Rajesh Khanna was named a ‘Phenomenon’ by the press of those times. There was a period when he ruled the box office like no other actor before him. His films were all super hits, he had a crazed fan following, and the songs he lip synched were lip synched by all of India.
How did he do it? A man of average looks and average stature has an uphill task in the mainstream Indian film industry; this is a land where a beautiful actor with no talent can succeed more easily than a talented actor with no looks. So why did he succeed? I think perhaps because he had Charisma with a capital C!
In trying to choose a song for him, I am overwhelmed because many of the songs associated with him are very dear to me. I was an impressionable young girl in his times of success and though I didn’t watch many films I was passionate about the music. I remember hours of late evenings spent on our छत, the flat rooftop/balcony, looking up at the stars while holding a transistor radio to my ears (no you young ones, we didn’t have mp3 players at that time !) Let me mark the ones I remember best.
I start down memory lane with Mere Naseeb Mein Ae Dost (Kishore Kumar) from Do Raste (1969), a perfect song for Rajesh Khanna. In the same year, there was Woh Sham Kuch Ajeeb Thi (Kishore Kumar) from Khamoshi (Thank you Priti!), a beautiful song with the black-and-white cinematography being a perfect setting for its introspective mood. My friend from Bangalore admits to an addiction to Jeevan se Bhari Teri Aankhen (Kishore Kumar) from Safar (1970); this addiction I understand, its a lovely song indeed! Kati Patang (1970) with its bold theme for those days offered good music; what I like best is Jis Gali Mein Tera Ghar sung by Mukesh. Though the voice match is not that good, Rajesh Khanna was a master of lip-synching and he made it convincing. While Kishore’s Ye Shaam Mastani from the same film is a better voice match, I prefer the soulful and sad songs for Rajesh Khanna. I believe that was his niche.
The other song by Mukesh which I consider to be a Rajesh Khanna gem is Zuban Pe Dard Bhari Dastan from Maryada (1971). This and Manna Dey’s Tum Bin Jeevan from Bawarchi are the rare exceptions in my long list of Kishore Kumar songs. Kishore Kumar and Rajesh Khanna were such a superb team that at one stage it was difficult to think of one without the other, Kishore was Rajesh’s voice.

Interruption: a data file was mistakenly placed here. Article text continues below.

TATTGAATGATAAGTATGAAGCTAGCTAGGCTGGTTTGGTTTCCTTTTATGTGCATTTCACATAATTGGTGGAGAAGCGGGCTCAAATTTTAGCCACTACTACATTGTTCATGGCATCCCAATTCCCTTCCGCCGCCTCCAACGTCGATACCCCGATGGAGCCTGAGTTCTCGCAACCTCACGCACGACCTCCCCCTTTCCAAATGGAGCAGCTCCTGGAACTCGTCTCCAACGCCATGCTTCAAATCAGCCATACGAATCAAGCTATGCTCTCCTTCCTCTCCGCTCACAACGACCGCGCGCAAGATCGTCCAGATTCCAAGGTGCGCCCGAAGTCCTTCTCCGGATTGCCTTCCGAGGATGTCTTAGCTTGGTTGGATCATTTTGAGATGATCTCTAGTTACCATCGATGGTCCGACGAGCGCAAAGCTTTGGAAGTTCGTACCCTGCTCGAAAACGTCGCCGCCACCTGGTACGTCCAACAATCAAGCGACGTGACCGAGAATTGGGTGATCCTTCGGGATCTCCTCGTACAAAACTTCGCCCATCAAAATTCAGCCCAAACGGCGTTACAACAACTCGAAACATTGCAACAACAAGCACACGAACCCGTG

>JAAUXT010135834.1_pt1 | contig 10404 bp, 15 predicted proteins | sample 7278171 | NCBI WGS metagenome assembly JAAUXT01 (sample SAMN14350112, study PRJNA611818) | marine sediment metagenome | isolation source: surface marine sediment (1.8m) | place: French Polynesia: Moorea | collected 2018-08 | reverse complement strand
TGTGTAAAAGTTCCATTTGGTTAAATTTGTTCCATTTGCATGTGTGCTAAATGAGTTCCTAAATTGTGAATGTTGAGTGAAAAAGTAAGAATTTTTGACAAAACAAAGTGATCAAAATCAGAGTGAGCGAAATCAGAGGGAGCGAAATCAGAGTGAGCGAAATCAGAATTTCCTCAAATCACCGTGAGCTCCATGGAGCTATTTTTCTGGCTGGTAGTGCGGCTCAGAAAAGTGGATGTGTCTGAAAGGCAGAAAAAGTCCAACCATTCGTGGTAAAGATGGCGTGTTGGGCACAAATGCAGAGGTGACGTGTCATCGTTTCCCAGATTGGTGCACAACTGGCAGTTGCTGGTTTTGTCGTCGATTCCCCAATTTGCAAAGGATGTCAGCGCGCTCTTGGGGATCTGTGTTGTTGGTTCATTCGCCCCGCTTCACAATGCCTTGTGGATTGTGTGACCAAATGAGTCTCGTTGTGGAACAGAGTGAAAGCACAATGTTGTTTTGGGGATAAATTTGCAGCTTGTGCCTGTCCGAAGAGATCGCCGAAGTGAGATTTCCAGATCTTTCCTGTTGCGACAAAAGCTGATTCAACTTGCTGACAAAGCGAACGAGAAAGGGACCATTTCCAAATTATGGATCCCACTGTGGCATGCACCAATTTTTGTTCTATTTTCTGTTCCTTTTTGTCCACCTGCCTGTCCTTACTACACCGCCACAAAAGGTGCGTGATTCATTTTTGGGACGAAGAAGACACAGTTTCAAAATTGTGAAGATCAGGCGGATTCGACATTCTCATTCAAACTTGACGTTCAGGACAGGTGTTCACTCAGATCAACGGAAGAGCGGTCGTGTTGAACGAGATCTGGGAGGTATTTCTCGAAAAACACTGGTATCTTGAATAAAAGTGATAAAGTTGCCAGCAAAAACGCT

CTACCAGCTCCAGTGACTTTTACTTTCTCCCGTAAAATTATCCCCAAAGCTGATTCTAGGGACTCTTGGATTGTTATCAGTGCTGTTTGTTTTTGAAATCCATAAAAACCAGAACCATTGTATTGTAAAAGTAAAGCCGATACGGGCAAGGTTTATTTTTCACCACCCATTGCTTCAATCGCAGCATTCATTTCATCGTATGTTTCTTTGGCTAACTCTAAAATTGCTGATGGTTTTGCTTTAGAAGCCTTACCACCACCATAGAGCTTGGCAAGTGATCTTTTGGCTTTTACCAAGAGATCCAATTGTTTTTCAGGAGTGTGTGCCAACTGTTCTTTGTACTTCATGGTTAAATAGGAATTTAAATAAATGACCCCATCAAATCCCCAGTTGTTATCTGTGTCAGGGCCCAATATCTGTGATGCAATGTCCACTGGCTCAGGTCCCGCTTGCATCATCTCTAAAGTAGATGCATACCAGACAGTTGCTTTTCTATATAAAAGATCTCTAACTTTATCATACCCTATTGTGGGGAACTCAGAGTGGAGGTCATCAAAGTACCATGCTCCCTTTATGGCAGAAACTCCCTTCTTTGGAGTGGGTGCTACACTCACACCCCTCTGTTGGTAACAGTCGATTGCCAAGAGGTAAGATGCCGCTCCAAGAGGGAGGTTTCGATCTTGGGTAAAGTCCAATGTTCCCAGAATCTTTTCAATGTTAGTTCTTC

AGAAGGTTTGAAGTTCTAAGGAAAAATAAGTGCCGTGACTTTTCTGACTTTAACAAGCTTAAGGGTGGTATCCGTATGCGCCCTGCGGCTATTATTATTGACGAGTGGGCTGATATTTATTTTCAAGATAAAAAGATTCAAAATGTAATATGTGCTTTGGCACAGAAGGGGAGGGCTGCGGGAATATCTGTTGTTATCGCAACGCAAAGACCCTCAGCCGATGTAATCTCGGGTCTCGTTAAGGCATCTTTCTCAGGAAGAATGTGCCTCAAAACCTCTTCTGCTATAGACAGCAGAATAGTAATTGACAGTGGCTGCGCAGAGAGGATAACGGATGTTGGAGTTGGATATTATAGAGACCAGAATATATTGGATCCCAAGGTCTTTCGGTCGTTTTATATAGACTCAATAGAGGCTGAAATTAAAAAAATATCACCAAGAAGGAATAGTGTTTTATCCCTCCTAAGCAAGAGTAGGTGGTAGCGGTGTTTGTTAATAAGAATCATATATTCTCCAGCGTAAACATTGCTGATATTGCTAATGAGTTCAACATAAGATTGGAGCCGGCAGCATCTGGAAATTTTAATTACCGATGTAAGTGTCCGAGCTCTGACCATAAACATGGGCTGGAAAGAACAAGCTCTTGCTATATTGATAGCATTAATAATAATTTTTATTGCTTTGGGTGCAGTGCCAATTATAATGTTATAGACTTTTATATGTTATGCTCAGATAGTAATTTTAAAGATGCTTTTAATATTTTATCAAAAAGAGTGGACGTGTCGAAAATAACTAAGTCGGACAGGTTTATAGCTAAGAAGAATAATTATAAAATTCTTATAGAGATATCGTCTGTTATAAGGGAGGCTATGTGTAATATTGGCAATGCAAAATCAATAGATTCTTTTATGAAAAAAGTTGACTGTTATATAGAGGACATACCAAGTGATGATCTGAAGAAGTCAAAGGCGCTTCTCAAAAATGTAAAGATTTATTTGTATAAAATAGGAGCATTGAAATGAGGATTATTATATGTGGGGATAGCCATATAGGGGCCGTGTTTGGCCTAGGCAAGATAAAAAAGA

I’ll start with Amar Prem’s two gems, Chingari and Kuch to Log Kahenge. A movie with such fantastic music that I will need to write a separate post for it. O Mere Dil Ke Chain from Mere Jeevan Sathi (1972) was a favourite when it was released as was Mere Dil Mein Aaj from Daag (1973). From Namak Haram (1973), Main Shayar Badnam comes to mind. The only duet I offer is Karwate Badalte Rahein (Kishore, Lata) from Aap Ki Kasam (1974), a movie with excellent music. Rajesh Khanna’s chemistry with Mumtaz is remarkable. I will not mention Aradhana again as I have already done a post on that album.
I add two more songs to my Kishore-Rajesh list : Yeh Lal Rang from Prem Nagar (1974) and Mera Naina Sawan Bhadon from Mehbooba (1976). That was the end of Rajesh Khanna’s rule as the film Sholay in 1975 had already established Amitabh Bachchan at the top.
Inspite of the perfection of the Kishore-Rajesh team, the song that I have picked to feature today is not by Kishore Kumar but by Mukesh. The film Anand (1970) was a tear-jerker. When it ran, it was adulated to an extraordinary extent. I remember as if it were yesterday the lights coming on at the end of the film and the whole theatre streaming out, tears rolling down their faces. The song Kahin Door is blessed with a beautiful melody from its composer Salil Choudhury. The lyrics by Yogesh are equally memorable. As I grow older, they seem more and more meaningful to me. Who in my generation will not resonate with :
ये मेरे सपने यहीं तो हैं अपने मुझसे जुदा न होंगे इनके ये साये (these dreams of mine, aren’t these the only things truly mine; their shadows will never part with me).
The song seems almost prophetic. The poet writes of an approaching sunset to a life which must end soon. The clip below features a silent Amitabh Bacchan, who, within a few years, would tumble Rajesh Khanna from his throne, whose sun would indeed set.
For those who would like to wallow in nostalgia, like I have, and listen to the songs I have mentioned, you can listen to this playlist in Youtube. Enjoy!